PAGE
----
The Tyranny of the CSA

My Lovely Wife, who is much smarter than I am, signed us up for a CSA half- share. No, we’re not trying to resurrect the Confederacy. “CSA” stands for Community Supported Agriculture.


Basically, we paid $X to the farm (in this case, to the fine folks at Swallowtail Farm) over the summer, and so did a bunch of other people. The farm uses that money as working capital to, well, farm, and when the crops begin to come in (here in North Florida, that’s October-ish) they pull ’em out of the ground and drive ’em to Farmer’s Markets around the area.

As a pre-paid CSA member, every other Wednesday afternoon I walk over to the Union Street Farmer’s Market in downtown Gainesville, check our name off the list and fill up a big burlap sack with that week’s produce.

Everything sounds good so far, right? The good people at Swallowtail pre-sell their product at a fair rate and my family gets healthy, organic, abundant local produce. What could be wrong with that?

I’m glad you asked.

I have never seen so many sweet potatoes in my life. Do you have any idea what “Tat Soi” is? What does one do with a rutabaga? And who names these things?


In short, the very first week our refrigerator filled up with leafy greens, tubers and other root-like substances neither my wife nor I had any idea how (or when) to cook.

Oh, don’t get me wrong. They’re beautiful. And I’m certain they’re bursting with the promise of health for us and the Sprightly Daughters.

There are peppers. I know what those are. But they’re mostly hot, which means one out of the five of us <waves hand> enjoys eating them.

But eat them we must. After all, we’ve already paid for them, and I feel so very superior every other Wednesday evening as I drive past the oh-so bourgeois supermarkets and convenience stores with my sack of robust, colorful healthiness beside me on the front seat.

After we put the kids to bed I spread the veggies out on the kitchen counter and admire the bounty and beauty of our local harvest. And then I call out to Gillian, “Do you remember what I said this one with the big veiny leaves is called?” Because, you see, if you don’t know what it is how are you going to look up how to store it, much less cook it?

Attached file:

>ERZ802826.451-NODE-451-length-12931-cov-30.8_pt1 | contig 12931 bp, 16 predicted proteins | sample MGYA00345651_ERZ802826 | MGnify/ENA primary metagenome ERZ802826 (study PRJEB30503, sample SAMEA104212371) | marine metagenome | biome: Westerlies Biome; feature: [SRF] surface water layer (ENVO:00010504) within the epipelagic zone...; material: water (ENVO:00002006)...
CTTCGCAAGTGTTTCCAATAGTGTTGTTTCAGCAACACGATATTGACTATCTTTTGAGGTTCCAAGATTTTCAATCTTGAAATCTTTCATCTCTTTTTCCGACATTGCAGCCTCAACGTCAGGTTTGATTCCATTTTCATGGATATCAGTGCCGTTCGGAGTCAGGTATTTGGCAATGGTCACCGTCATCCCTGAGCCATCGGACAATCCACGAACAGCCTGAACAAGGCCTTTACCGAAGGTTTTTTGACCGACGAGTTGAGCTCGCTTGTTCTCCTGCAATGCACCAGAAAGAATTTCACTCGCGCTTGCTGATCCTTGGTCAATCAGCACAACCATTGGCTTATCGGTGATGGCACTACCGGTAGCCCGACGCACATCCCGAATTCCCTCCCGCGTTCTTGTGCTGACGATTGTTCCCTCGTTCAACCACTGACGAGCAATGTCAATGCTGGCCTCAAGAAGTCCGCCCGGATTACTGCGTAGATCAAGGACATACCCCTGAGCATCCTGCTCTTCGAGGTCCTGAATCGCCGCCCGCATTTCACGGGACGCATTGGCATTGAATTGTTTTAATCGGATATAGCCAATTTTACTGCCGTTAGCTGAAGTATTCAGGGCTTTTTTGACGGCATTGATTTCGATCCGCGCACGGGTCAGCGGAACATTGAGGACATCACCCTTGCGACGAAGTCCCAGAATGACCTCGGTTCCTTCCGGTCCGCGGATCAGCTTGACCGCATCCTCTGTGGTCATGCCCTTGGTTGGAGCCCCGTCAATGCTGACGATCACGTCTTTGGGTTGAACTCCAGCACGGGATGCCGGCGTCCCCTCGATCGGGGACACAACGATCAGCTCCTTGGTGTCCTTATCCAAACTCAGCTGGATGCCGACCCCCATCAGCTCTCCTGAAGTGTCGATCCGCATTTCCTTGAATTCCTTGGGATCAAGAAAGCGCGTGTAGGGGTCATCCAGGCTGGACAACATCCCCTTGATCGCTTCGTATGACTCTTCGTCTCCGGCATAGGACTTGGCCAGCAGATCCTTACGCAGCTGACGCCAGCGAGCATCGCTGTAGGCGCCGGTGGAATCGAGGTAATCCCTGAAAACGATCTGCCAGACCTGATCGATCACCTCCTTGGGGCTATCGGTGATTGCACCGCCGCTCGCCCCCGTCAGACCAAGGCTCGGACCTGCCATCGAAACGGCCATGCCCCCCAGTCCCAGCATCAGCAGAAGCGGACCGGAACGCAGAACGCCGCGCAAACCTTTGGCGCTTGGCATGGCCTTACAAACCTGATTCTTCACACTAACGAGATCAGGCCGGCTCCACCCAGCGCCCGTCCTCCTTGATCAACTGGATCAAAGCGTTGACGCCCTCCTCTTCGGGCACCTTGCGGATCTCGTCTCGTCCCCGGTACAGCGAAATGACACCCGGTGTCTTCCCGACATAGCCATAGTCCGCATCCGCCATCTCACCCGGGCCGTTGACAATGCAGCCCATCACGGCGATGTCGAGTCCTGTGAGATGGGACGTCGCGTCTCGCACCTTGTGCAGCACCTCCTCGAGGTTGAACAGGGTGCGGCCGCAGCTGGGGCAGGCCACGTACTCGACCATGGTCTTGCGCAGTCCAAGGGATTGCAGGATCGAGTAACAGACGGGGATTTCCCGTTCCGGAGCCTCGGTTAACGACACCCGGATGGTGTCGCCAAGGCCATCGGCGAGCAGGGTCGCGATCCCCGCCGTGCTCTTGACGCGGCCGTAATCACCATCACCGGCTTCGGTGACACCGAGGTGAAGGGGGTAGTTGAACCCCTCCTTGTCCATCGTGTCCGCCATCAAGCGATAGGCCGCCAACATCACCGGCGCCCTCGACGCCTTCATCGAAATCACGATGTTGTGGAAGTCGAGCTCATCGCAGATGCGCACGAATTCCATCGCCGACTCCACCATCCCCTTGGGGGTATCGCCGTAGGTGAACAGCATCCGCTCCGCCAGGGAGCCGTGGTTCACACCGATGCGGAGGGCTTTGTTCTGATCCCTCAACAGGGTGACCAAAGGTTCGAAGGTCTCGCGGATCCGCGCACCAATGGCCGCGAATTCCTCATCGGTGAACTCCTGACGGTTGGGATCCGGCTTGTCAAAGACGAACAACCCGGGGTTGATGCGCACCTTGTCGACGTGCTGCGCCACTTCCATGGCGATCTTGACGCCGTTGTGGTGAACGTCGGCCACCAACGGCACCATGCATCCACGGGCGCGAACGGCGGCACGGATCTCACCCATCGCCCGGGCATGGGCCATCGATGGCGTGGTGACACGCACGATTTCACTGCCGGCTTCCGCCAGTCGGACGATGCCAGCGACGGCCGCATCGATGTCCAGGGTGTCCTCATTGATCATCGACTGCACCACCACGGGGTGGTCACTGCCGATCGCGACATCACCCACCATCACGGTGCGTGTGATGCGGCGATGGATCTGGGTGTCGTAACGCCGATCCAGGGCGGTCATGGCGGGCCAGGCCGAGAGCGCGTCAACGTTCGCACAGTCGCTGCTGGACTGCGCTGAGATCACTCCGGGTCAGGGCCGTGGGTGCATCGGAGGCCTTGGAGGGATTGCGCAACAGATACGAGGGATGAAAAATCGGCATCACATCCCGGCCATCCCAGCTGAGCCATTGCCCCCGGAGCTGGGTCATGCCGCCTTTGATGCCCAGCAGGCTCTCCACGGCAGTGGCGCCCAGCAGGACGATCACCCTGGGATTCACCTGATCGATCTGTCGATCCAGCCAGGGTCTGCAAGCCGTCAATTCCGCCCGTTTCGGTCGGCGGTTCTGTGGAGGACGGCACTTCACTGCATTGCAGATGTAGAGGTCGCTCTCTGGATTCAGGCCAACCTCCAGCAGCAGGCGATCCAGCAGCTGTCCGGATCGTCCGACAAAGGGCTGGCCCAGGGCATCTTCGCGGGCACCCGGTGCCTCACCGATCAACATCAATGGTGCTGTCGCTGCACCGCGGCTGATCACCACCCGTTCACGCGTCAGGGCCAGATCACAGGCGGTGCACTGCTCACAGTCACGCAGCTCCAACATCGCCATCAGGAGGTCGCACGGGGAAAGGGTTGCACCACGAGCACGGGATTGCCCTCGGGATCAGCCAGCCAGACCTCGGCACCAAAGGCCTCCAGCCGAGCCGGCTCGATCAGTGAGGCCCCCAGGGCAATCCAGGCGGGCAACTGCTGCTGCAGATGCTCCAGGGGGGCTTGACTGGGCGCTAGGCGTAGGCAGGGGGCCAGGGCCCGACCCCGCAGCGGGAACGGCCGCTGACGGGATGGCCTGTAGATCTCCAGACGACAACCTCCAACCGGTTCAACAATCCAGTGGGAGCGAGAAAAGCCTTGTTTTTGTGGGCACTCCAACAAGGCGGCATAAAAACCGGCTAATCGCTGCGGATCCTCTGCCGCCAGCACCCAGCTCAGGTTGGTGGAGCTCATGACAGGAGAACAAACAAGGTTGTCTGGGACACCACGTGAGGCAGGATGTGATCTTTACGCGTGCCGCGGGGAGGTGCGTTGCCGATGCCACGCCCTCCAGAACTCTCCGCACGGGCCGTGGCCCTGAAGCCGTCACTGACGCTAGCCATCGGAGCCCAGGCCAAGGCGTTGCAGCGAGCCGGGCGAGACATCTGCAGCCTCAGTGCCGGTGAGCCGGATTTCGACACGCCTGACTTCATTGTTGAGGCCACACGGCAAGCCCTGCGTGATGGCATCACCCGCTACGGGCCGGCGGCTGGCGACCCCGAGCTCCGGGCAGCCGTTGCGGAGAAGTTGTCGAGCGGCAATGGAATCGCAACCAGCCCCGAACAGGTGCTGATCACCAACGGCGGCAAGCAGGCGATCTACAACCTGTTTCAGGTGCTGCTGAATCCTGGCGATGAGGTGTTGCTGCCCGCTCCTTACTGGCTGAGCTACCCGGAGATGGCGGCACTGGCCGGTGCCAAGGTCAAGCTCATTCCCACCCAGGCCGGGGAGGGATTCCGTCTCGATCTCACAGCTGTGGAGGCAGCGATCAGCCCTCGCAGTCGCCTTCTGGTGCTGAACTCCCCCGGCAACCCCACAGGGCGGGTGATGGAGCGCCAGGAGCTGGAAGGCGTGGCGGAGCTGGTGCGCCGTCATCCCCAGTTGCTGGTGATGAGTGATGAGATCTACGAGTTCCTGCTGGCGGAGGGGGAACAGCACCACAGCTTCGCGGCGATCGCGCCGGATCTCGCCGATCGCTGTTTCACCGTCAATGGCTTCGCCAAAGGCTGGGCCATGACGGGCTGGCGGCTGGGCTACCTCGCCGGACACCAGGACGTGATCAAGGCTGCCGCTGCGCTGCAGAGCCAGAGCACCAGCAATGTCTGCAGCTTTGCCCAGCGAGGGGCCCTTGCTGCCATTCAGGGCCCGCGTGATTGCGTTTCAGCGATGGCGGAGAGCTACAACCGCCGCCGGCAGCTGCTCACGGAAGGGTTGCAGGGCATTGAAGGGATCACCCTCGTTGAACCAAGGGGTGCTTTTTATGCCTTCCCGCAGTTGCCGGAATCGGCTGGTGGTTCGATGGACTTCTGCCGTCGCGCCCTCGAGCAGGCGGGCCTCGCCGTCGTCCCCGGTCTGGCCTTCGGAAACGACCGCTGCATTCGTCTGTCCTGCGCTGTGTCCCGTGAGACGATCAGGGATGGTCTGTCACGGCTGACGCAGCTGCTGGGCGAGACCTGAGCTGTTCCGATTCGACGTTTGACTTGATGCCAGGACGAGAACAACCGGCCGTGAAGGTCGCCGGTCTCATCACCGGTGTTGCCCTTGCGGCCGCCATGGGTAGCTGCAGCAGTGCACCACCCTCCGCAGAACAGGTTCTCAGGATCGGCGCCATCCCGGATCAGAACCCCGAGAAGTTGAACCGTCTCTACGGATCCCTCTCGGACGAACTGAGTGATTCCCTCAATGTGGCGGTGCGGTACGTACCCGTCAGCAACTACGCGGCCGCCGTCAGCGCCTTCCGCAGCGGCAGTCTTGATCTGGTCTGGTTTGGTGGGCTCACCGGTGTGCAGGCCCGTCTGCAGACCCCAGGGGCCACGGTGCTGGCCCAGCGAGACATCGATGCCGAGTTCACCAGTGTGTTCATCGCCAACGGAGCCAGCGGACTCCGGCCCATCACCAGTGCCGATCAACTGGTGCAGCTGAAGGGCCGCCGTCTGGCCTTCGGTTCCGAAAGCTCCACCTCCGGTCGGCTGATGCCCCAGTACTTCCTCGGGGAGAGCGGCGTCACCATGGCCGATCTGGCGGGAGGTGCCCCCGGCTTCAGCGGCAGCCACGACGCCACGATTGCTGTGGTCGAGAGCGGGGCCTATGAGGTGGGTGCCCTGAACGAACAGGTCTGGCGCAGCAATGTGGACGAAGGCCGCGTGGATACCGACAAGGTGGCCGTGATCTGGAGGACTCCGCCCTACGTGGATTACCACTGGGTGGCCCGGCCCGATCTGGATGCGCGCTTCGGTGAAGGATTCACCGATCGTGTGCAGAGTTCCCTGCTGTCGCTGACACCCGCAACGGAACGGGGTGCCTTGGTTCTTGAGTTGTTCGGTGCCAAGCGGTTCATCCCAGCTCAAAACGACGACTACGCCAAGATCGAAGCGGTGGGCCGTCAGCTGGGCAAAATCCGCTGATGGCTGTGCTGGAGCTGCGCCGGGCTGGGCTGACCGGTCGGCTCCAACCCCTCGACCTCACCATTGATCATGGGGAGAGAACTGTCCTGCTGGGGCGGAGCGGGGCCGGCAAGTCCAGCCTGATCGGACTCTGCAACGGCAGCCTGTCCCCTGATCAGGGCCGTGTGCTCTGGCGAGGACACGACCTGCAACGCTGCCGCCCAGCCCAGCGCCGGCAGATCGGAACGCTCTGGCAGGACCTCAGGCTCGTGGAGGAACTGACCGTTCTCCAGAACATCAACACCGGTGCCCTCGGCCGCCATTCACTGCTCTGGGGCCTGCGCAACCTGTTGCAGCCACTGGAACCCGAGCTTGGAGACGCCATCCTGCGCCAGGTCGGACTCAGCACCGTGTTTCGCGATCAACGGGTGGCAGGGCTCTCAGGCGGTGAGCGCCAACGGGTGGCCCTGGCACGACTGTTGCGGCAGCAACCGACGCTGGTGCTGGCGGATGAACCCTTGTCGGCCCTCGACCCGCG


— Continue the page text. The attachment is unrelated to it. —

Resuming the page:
Yeah, now and then, like the peppers and sweet taters, there’s a bunch of parsley or cilantro that I know how to handle. But at least half of it is a guessing game.

The tat-soi we ended up stir-frying with some peppers and something that was very much like (but not exactly) broccoli, and it was tasty. Most of the root vegetables we chopped up and roasted with olive oil and salt and pepper, because we figured if it works for sweet taters, how far wrong can we go? One of the varieties of what we thought were skinny sweet potatoes ended up being purple potatoes. That was all pretty good.

Some of the more exotic lettuce we just kind of admired until we decided it was ok not to eat it. And then the guilt set in.

Perhaps the bigger problem than our embarrassing lack of familiarity with real food is that we don’t cook all that much. Even with food sitting right there in the fridge. Because, and I am not ashamed to say this, we are busy people. We have three kids who all do stuff and both of us are working professionals with interests outside our work lives. And we’re borderline nazi-esque in the bedtime routines we’ve built for our children.

So do we leave work early to cook dinner? Do we break the rules and let them get to bed an hour or two later than they should? Or do we go out to dinner?

We go out to dinner. Three, four times a week. And sometimes we don’t feel like arguing with the Sprightly Daughters about how they should at least try the green stuff on their plates, so we just let them have cereal for dinner.

I’ve come to terms with that, and have decided that, no, it does not make us bad parents.

I have not come to terms with all that green stuff in the refrigerator yet.

** I am mostly being snarky above, and recognize the first-world-ness of my struggle. Just wanted to be clear about that before the scold-mail starts.

Thank you for reading, as always. If you enjoyed this, don’t be shy about forwarding, Facebooking, Tweeting or otherwise spreading the word.


One response to this post.

  1. Posted by Nancy Tuckerman on December 3, 2014 at 7:54 am

    It won’t let me comment because I can’t prove I have an account. But when I tried to set up a new account, it said I already have one. But I’m with you. If you don’t know what it is, it might be dangerous to eat it.


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